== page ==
Just Because Something Is Used For Profit, It Can Still Be Fair Use

from the so-the-court-says dept

When it comes to copyright, content owners all too often believe it gives them a lot more control than it really does. For example, there's a belief that no one can ever use the content under "fair use" rules if it's for a commercial for-profit venture. One of the issues with fair use (which some in the entertainment industry continue to pretend doesn't exist) is that people often misread the four tests of fair use to believe that any commercial usage is not covered by fair use. Larry Lessig is pointing to an Appeals Court ruling highlighting why this isn't always the case. In the specific case, the Bill Graham Archives sued a book publisher for publishing a book about the Grateful Dead, using images of concert posters that were owned by the Archives. While the pictures are clearly being used for a commercial work, the court found that it was fair use. Specifically, they note that since the images are small and used within the context of descriptions about the history of the band, it's fine for fair use. It seems like a reasonable decision -- but could worry some copyright holders who freak out any time anyone uses their works in any way.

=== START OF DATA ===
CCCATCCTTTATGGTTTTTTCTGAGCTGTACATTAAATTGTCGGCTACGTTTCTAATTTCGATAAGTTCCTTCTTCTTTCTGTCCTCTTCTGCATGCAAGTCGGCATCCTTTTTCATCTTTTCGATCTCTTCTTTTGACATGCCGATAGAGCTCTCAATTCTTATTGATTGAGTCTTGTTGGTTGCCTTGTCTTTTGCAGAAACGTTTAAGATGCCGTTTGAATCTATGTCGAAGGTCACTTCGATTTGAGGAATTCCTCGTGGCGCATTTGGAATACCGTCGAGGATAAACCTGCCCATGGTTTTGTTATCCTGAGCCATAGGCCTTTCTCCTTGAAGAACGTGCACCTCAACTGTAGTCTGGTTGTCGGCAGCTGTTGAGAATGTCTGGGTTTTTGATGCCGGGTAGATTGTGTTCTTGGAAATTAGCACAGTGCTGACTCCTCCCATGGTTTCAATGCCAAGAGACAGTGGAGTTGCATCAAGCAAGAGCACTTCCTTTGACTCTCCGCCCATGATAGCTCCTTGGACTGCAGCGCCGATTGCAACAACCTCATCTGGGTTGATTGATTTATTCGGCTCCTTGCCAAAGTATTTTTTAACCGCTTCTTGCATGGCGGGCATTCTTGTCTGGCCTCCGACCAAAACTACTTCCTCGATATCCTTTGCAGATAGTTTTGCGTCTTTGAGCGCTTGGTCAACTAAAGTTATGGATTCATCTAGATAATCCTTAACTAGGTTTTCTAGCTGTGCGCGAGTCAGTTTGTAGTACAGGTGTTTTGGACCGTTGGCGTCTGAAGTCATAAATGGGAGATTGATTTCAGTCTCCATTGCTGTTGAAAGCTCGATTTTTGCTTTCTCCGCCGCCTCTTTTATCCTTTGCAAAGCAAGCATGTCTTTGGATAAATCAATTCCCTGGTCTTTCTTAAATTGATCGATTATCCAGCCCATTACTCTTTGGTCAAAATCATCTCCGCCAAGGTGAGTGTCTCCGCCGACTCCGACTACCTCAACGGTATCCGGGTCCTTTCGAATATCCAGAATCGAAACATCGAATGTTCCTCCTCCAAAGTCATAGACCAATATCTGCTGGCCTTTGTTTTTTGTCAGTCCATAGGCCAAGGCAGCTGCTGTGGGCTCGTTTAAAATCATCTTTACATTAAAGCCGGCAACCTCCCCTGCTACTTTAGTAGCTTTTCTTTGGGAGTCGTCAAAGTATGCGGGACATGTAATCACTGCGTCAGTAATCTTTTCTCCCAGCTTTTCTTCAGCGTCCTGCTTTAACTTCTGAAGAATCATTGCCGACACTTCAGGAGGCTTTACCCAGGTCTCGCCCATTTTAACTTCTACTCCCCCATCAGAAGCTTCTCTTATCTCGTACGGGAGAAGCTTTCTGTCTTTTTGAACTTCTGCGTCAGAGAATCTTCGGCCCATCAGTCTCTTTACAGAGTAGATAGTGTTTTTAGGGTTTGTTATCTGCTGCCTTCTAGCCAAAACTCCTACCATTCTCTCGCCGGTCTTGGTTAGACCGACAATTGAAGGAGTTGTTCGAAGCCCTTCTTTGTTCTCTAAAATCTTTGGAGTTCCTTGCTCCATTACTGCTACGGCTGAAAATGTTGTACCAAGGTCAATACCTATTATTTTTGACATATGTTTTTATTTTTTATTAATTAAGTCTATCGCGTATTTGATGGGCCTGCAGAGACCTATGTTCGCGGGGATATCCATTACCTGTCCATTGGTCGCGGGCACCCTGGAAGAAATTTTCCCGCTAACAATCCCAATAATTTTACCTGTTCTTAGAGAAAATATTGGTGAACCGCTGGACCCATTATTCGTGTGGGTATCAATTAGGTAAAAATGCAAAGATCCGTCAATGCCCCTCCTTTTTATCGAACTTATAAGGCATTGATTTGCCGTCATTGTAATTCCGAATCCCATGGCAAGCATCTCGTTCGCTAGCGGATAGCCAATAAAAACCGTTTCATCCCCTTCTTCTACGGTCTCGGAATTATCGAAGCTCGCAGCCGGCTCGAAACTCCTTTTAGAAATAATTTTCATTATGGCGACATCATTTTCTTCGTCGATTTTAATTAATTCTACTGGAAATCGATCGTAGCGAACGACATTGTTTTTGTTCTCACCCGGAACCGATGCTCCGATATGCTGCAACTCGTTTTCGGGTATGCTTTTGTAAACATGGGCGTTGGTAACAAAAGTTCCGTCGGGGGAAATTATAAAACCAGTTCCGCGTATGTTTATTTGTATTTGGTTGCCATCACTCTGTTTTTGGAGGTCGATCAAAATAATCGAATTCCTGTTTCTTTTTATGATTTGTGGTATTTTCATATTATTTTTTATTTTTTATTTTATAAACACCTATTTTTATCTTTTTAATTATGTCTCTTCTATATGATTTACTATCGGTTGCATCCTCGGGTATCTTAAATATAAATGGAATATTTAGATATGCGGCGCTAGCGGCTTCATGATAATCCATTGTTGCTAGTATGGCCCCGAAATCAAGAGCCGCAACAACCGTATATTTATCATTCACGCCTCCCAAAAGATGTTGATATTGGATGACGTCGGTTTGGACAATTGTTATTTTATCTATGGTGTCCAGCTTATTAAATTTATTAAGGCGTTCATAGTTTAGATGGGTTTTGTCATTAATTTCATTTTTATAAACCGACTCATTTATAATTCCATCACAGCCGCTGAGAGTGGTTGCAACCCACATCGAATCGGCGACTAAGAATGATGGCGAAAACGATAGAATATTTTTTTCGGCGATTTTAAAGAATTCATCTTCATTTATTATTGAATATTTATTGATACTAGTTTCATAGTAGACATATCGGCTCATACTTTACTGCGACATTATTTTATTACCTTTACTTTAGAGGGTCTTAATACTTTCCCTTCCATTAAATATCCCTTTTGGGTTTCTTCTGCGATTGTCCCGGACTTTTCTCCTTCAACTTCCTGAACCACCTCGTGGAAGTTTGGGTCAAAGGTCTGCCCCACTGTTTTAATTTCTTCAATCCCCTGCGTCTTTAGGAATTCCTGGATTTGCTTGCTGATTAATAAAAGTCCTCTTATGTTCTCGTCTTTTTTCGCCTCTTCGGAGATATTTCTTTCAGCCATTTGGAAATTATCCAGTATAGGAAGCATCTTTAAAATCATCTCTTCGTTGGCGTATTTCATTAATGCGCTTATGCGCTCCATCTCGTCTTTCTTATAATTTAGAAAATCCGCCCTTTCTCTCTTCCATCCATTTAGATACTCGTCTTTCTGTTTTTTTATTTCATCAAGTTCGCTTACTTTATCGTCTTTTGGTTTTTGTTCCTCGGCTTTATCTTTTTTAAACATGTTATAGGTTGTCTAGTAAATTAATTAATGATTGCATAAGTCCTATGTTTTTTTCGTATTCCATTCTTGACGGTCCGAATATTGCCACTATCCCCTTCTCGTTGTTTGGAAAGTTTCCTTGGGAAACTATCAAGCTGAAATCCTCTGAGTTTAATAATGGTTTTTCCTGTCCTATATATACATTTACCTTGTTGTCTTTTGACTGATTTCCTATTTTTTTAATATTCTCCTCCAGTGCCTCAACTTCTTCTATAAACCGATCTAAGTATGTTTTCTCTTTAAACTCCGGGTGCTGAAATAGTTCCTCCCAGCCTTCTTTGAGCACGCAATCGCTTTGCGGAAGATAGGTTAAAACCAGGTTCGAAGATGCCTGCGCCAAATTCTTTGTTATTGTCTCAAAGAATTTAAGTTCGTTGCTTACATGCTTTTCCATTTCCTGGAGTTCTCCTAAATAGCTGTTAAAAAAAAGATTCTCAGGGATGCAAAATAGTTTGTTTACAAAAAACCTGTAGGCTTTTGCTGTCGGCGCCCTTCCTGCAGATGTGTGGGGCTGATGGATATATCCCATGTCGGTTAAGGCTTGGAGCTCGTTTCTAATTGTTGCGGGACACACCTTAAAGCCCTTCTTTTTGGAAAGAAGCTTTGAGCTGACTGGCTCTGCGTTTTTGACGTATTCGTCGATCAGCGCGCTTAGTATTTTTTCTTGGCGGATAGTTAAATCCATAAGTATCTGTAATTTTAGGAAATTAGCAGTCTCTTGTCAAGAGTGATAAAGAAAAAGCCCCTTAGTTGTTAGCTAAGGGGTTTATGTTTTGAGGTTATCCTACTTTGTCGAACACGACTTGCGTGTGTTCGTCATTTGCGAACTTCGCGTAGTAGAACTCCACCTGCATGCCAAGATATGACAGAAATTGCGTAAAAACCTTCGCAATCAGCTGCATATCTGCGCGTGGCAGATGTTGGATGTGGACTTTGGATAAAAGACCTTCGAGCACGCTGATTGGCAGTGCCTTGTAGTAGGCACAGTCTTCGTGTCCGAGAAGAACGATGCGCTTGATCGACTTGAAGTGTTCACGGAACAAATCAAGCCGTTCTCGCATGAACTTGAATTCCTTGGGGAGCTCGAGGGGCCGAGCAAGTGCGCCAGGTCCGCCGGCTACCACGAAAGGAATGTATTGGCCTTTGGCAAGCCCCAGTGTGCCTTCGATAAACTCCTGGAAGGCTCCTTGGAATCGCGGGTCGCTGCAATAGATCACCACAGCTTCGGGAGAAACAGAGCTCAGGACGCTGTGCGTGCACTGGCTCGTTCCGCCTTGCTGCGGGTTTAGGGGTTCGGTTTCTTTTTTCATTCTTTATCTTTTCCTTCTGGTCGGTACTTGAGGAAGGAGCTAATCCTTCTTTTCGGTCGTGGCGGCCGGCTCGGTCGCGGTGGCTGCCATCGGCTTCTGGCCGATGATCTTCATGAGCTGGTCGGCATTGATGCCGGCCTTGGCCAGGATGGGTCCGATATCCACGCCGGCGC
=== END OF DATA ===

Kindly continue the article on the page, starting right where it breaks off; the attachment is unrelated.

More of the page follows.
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  1. identicon
    emichan, 19 May 2006 @ 7:01am

    It's true that owning IP is different from owning actual property. Unfortunately, a lot of people confuse the two, and believe that holding a copyright gives them complete control of their content. This isn't true, and shouldn't be true. One of the main points made in the court decision is that the copyrighted images in the book were used in an historical context to enhance a historical/biographical work. This is considered scholarship, and comes under fair use, and the fact that the history was of popular culture is immaterial. I think we will see this kind of case a lot more in the future, especially as copyright protections are extended again, and again, and again, ad infinitum, much material of historical interest will still be copyrighted.

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